• Order and compare numbers from 5 000 000 to 10 000 000
  • Read and write numbers from 5 000 000 to 10 000 000
  • Order and compare numbers to 5 000 000
  • Read and write numbers to 5 000 000

Round any whole number to a required degree of accuracy

  • Determine the degree of accuracy depending on the context e.g. for medication, money etc

Use negative numbers in context, and calculate intervals across zero

  • Find the difference between negative numbers e.g. what is the difference in temperature?

Solve number and practical problems that involve the year 6 place value objectives 

Number – Addition, Subtraction, Multiplication and Division 

Multiply multi-digit numbers up to 4 digits by a two-digit whole number using the formal written method of long multiplication

  • Consolidate multiplication from Year 5

Divide numbers up to 4 digits by a two-digit whole number using the formal written method of long division, and interpret remainders as whole number remainders, fractions, or by rounding, as appropriate for the context

  • Divide and show the remainder as a decimal
  • Divide and show the remainder as a fraction
  • Divide and show the remainder as a whole number
  • Apply knowledge of place value and division to calculate using the formal written method of long division – link to chunking
  • Divide by a 2 digit number using an informal written method e.g. chunking
  • Consolidate division from Year 5

Divide numbers up to 4 digits by a two-digit number using the formal written method of short division where appropriate, interpreting remainders according to the context

  • Divide and round remainders to a required degree of accuracy e.g. the nearest 10, 20, 50

Perform mental calculations, including with mixed operations and large numbers

  • Encourage derivation of new facts from those already known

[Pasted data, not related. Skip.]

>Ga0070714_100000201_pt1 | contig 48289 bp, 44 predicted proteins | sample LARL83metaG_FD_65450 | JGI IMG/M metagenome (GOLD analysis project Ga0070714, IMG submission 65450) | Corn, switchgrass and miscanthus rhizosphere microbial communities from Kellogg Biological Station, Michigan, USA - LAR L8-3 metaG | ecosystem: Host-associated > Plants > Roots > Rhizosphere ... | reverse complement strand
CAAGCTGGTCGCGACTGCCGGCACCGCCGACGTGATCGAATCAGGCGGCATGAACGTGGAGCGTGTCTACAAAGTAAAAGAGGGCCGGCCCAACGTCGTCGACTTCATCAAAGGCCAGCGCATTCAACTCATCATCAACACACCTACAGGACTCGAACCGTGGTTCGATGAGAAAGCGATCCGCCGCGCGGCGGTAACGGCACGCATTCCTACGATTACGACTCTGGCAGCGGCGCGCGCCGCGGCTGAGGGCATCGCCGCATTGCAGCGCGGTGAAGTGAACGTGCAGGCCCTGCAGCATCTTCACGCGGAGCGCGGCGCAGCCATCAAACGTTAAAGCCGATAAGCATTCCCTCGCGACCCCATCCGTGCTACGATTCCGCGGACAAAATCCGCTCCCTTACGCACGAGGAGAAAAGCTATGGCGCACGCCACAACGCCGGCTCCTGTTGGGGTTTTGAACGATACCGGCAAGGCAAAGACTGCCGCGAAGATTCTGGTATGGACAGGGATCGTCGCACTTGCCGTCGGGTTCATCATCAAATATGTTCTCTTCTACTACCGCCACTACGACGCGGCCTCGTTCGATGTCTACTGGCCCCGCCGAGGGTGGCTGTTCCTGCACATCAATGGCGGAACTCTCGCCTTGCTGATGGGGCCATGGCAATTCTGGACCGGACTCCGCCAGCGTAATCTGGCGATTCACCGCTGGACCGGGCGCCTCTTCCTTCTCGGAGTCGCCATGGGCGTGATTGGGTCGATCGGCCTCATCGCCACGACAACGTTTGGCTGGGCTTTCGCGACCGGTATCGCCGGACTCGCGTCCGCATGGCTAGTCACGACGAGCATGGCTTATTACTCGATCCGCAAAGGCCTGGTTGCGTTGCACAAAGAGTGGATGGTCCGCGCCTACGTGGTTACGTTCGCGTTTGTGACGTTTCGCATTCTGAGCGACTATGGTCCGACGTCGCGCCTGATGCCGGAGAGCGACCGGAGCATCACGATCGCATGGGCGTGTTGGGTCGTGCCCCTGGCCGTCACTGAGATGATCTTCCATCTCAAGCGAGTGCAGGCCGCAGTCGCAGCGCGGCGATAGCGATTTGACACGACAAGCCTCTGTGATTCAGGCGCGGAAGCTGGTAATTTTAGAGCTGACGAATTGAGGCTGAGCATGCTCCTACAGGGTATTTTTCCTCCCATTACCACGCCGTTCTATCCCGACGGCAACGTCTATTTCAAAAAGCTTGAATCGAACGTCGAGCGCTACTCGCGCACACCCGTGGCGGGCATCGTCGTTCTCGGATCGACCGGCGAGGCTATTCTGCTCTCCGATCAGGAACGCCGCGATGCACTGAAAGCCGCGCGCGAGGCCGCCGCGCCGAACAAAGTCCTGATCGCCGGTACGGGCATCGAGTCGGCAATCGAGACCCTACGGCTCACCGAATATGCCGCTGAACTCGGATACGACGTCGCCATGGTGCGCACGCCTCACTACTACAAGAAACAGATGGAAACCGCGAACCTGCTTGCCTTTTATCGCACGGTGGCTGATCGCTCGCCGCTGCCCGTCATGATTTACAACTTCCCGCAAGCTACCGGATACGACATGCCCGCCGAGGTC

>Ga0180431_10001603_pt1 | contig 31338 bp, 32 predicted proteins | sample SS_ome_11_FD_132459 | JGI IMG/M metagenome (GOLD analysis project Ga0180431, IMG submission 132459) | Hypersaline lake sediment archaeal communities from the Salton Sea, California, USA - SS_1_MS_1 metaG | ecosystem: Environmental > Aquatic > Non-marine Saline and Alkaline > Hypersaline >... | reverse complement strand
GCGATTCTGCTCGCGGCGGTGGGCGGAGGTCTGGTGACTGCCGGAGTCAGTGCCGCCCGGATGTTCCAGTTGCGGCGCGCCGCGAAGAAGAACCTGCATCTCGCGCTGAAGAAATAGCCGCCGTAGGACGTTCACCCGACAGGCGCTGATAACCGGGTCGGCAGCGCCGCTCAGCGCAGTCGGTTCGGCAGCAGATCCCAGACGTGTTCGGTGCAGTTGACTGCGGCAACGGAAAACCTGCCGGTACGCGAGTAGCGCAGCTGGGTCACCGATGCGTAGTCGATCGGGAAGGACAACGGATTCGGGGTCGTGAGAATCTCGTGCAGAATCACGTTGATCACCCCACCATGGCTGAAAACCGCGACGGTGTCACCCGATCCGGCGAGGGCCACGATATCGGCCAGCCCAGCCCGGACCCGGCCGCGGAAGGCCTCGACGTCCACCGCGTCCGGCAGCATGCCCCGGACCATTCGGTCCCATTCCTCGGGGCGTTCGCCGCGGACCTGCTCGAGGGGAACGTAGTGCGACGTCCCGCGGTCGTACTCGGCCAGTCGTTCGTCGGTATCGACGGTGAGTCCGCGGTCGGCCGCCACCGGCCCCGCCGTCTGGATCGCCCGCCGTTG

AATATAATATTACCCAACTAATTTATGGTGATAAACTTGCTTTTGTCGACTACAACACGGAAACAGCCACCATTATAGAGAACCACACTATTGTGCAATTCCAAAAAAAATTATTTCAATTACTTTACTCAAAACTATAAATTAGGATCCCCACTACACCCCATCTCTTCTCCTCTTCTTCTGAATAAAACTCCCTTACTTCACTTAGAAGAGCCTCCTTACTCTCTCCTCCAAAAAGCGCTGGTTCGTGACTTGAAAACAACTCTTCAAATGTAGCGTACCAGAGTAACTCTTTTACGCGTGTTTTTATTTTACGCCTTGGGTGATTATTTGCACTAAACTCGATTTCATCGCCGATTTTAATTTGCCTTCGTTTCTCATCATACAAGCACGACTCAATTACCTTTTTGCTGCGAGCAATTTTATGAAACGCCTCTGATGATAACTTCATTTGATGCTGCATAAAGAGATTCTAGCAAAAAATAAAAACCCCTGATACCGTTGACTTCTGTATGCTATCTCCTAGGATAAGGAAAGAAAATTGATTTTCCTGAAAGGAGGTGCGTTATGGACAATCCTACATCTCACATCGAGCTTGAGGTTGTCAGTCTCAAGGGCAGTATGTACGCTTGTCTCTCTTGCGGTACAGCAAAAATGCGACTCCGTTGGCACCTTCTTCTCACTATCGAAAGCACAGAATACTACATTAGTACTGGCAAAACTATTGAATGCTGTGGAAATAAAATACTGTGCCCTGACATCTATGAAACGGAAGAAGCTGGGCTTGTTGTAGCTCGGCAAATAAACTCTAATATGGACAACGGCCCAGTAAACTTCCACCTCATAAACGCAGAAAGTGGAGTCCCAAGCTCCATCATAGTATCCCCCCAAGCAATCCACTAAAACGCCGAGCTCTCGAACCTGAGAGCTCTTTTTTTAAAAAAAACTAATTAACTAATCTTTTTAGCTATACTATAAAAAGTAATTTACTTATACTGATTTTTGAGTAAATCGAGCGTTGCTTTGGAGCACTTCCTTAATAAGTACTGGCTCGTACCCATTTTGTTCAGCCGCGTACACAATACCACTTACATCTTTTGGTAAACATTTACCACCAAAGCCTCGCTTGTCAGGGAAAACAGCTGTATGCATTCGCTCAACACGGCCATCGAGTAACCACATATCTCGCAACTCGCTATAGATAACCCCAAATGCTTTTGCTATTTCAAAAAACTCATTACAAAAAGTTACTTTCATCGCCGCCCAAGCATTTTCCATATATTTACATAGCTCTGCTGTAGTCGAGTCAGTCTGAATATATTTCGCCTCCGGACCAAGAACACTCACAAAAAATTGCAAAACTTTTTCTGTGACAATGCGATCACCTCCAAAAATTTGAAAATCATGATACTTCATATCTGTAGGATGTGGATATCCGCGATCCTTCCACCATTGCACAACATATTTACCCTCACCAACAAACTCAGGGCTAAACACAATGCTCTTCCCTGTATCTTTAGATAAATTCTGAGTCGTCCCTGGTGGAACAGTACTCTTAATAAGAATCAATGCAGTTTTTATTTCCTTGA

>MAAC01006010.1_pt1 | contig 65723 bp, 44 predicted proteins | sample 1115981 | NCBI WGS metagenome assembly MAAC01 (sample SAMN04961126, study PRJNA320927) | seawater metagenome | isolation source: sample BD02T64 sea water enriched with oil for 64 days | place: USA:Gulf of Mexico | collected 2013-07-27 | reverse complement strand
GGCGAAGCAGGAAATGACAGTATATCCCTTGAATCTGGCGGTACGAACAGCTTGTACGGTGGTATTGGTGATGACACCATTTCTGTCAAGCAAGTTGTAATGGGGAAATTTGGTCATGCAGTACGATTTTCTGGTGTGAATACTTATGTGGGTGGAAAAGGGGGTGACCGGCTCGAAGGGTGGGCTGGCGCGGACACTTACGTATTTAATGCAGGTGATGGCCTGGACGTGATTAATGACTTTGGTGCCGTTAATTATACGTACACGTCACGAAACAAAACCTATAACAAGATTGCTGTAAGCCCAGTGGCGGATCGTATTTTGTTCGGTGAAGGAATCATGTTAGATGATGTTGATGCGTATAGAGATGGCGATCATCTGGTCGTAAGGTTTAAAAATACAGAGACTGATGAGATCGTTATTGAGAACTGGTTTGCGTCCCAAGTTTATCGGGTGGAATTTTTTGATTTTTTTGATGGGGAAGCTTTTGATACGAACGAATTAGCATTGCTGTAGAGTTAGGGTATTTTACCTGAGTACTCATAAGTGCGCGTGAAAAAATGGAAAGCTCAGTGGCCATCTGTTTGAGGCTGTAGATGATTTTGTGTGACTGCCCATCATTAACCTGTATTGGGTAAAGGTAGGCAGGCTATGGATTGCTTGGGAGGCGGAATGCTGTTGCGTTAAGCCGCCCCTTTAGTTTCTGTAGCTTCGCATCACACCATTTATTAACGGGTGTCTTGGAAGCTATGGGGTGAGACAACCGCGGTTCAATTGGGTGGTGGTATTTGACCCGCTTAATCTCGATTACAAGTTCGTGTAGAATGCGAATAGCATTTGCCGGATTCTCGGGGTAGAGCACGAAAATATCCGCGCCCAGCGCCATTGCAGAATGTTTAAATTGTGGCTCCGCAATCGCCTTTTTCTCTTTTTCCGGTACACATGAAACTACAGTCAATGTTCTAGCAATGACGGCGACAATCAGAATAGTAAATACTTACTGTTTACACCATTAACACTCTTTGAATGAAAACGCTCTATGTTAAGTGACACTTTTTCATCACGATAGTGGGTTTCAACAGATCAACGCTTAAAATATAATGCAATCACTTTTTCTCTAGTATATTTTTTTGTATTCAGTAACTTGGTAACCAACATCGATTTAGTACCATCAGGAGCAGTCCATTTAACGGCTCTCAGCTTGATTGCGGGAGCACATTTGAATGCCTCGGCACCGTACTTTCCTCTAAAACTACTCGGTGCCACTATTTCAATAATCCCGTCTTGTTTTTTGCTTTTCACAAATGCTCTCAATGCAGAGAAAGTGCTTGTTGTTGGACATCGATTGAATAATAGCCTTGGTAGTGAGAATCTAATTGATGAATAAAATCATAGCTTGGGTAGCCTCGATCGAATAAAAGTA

• Consolidate and ensure retention of earlier multiplication and division facts

Identify common factors, common multiples and prime numbers

  • Understand the term ‘common factor’ and be able to identify them
  • Understand the term ‘common multiple’ and be able to identify them
  • Consolidate knowledge of multiples, factors and primes from Year 5

Use their knowledge of the order of operations to carry out calculations involving the four operations

  • Use BODMAS and all four operations
  • Explore how the order of operations changes the answer.  Introduce brackets e.g. 2+1x3=5 and (2+1)x3=9

Solve addition and subtraction multi-step problems in contexts, deciding which operations and methods to use and why

Solve problems involving addition, subtraction, multiplication and division

Use estimation to check answers to calculations and determine, in the context of a problem, an appropriate degree of accuracy

  • Identify whether to round up or down depending on the context of a problem
  • Round up or down to a specified degree of accuracy e.g. 10, 20 or 50
  • Apply estimation strategies to a range of problems

Fractions including decimals and percentages 

Use common factors to simplify fractions; use common multiples to express fractions in the same denomination

  • Identify common multiples shared by fractions
  • Use the language associated with fractions

Compare and order fractions, including fractions > 1

Add and subtract fractions with different denominators and mixed numbers, using the concept of equivalent fractions